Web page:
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Short-term outcomes of very low-birthweight infants with intraventricular haemorrhage who received respiratory support in a middle-income country neonatal unit

D Goolab, L Tooke, S Le Roux, Y Joolay

Abstract


Background. Prematurity is a major risk factor for intraventricular haemorrhage (IVH). Premature infants often require respiratory support. There is little information on neonates with IVH on respiratory support in low- and middle-income countries. 

Objective. To describe the characteristics and short-term outcomes of very-low-birthweight (VLBW) infants with IVH receiving respiratory support in a tertiary neonatal unit with resource limitations. 

Methods. This was a matched retrospective observational study. The population included VLBW infants with IVH, who received positive pressure respiratory support between January 2014 and December 2016. Severe IVH was compared with mild IVH. 

Results. One hundred and fifty infants were included in the study; 56 (37%) received continuous positive airway pressure (CPAP) only and 94 (63%) mechanical ventilation. Severe IVH was associated with surfactant therapy across both ventilation groups (p=0.03). Infants with severe IVH had prolonged oxygen requirements at 28 days (79% v. 38%; p=0.01) (odds ratio (OR) 6.11; 95% confidence interval (CI) 1.19 - 31.34; p=0.03) v. those with mild IVH. Severe IVH and the presence of coagulopathy were the strongest predictors of death in both ventilation groups (p <0.0001). Pulmonary haemorrhage was the most common cause of death in severe IVH and blood culture-confirmed sepsis in mild IVH. Periventricular leukomalacia (PVL) was associated with severe IVH in invasive ventilation (OR 6.67; 95% CI 1.11 - 40.17).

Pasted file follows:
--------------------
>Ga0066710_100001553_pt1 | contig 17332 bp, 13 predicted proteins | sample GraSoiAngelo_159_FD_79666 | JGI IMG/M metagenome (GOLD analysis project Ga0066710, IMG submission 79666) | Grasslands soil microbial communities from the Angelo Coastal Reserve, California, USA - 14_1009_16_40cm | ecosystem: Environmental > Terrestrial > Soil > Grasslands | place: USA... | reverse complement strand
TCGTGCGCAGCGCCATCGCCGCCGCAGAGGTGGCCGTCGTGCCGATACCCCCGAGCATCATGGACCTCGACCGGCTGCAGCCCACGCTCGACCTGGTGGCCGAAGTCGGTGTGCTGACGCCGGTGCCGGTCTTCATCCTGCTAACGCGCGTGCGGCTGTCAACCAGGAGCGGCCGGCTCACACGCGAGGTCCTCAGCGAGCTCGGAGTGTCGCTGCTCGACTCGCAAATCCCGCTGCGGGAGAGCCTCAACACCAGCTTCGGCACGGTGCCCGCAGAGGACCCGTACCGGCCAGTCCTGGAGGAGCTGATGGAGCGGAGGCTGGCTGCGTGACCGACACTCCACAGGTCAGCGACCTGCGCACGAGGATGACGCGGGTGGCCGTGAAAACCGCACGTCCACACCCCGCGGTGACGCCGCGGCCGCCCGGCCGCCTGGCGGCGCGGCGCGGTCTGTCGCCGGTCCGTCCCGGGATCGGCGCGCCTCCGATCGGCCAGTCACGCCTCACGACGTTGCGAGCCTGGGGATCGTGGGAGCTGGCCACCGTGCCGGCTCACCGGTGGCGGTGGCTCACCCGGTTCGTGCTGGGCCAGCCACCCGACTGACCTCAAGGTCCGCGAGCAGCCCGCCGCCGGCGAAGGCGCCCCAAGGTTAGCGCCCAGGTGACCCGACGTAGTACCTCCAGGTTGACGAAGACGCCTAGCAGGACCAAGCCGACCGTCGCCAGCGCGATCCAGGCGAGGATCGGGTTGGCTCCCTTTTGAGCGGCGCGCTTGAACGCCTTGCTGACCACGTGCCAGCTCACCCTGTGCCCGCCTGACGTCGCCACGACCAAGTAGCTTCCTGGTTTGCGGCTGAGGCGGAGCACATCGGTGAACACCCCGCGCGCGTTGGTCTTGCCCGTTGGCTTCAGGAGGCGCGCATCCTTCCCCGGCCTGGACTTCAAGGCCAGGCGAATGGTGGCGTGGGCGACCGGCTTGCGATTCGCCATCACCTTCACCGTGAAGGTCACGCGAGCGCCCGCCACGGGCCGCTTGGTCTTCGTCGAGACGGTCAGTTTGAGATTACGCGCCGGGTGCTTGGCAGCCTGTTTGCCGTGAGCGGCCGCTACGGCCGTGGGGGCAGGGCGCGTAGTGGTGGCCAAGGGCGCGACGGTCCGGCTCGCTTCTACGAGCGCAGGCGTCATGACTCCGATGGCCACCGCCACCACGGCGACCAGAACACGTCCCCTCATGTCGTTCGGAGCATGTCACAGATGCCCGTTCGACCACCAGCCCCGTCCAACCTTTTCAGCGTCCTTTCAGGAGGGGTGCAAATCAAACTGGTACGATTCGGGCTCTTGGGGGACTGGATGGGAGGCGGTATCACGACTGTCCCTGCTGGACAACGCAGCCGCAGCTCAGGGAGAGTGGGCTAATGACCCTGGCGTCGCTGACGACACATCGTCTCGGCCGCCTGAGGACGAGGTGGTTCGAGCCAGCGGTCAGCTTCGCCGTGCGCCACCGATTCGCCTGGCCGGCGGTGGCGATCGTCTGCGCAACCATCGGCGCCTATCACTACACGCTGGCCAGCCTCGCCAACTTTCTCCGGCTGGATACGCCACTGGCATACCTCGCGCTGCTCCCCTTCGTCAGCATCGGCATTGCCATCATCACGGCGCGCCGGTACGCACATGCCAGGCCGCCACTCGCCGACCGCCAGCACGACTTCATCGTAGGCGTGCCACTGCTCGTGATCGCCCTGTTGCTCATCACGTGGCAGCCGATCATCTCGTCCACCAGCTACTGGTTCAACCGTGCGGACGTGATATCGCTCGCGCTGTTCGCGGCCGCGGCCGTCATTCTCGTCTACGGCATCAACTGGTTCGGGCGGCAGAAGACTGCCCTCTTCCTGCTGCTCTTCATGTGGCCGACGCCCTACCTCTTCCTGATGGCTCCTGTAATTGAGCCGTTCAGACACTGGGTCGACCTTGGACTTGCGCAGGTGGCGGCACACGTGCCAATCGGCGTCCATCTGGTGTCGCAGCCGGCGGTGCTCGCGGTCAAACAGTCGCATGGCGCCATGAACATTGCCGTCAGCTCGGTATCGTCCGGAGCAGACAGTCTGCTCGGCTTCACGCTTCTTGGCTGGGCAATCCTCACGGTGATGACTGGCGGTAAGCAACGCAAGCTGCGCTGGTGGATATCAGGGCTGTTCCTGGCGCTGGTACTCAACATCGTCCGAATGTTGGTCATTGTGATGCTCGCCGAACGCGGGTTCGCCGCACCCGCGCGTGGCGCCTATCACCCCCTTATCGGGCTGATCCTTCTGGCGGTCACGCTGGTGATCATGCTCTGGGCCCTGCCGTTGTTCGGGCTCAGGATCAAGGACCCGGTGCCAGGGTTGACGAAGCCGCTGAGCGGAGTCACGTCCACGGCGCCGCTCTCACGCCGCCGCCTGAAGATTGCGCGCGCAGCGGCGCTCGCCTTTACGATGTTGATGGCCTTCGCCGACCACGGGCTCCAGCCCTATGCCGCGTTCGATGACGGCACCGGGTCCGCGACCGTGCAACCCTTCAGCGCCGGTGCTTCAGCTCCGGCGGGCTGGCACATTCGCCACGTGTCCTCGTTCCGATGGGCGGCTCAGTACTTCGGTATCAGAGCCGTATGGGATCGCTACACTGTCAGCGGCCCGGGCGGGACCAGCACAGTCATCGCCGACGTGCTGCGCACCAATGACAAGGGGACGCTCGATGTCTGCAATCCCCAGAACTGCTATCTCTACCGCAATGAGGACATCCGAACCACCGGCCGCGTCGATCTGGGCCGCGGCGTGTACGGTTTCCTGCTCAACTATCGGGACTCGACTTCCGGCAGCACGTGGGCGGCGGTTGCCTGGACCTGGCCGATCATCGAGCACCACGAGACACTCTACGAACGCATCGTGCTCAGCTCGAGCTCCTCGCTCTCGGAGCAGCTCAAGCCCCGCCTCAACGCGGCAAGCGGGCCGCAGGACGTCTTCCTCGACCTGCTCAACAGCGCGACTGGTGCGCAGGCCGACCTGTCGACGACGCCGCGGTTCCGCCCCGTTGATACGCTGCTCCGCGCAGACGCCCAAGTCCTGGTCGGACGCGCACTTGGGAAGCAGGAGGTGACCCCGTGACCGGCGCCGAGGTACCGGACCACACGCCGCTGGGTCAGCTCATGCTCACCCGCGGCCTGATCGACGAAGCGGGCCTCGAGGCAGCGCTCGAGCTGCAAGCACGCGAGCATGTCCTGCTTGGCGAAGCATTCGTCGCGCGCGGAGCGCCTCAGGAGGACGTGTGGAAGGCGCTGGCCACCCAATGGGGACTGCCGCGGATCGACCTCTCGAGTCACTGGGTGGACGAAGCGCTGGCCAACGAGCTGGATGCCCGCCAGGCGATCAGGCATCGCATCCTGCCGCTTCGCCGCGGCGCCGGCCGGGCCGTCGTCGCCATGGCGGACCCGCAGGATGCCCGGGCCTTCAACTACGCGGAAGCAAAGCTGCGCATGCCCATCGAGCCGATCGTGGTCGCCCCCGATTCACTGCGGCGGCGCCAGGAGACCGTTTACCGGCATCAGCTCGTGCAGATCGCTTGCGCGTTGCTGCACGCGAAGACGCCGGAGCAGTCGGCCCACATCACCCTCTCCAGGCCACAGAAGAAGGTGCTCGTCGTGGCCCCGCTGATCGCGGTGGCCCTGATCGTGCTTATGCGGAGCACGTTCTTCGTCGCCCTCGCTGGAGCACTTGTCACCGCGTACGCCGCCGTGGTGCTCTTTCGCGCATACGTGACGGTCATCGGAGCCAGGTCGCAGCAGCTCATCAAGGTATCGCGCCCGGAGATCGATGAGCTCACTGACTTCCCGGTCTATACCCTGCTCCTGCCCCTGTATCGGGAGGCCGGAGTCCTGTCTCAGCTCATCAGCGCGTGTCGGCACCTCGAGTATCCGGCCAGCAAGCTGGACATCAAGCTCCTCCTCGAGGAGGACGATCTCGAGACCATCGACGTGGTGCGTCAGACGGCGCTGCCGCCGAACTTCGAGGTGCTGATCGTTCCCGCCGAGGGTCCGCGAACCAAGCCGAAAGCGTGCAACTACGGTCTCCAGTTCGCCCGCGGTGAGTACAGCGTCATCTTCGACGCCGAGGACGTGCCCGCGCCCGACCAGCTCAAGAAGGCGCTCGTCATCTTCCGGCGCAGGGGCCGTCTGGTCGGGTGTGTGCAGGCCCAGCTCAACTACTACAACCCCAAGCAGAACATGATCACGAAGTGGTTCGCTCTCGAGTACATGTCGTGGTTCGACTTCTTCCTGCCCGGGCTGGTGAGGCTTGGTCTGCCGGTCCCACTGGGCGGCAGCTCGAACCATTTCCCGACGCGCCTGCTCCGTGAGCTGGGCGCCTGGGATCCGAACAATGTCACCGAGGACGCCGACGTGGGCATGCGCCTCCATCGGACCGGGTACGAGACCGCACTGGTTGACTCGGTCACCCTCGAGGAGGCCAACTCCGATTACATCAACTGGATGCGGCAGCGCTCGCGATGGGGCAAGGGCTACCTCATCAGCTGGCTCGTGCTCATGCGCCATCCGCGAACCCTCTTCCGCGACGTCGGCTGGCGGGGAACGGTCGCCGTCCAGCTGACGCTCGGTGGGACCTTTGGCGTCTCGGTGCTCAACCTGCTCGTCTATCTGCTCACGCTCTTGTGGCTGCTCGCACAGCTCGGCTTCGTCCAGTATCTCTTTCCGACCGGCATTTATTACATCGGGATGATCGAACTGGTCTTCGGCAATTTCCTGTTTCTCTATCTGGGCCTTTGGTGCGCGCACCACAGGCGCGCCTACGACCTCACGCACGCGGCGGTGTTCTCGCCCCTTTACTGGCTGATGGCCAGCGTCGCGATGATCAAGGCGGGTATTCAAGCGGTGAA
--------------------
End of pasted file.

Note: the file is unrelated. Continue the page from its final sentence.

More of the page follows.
Conclusion. VLBW infants with severe IVH who are mechanically ventilated or with coagulopathy have a high mortality, with pulmonary haemorrhage being the prominent cause of death. These prognostic factors may assist in end-of-life care in resource-limited settings.


Authors' affiliations

D Goolab, Department of Neonatology, Groote Schuur Hospital and Faculty of Health Sciences, University of Cape Town, South Africa

L Tooke, Department of Neonatology, Groote Schuur Hospital and Faculty of Health Sciences, University of Cape Town, South Africa

S Le Roux, Division of Epidemiology and Biostatistics, School of Public Health and Family Medicine, University of Cape Town, South Africa

Y Joolay, Department of Neonatology, Groote Schuur Hospital and Faculty of Health Sciences, University of Cape Town, South Africa

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Cite this article

South African Journal of Child Health 2021;15(3):130-136. DOI:10.7196/SAJCH.2021.v15i3.01757

Article History

Date submitted: 2021-10-14
Date published: 2021-10-14

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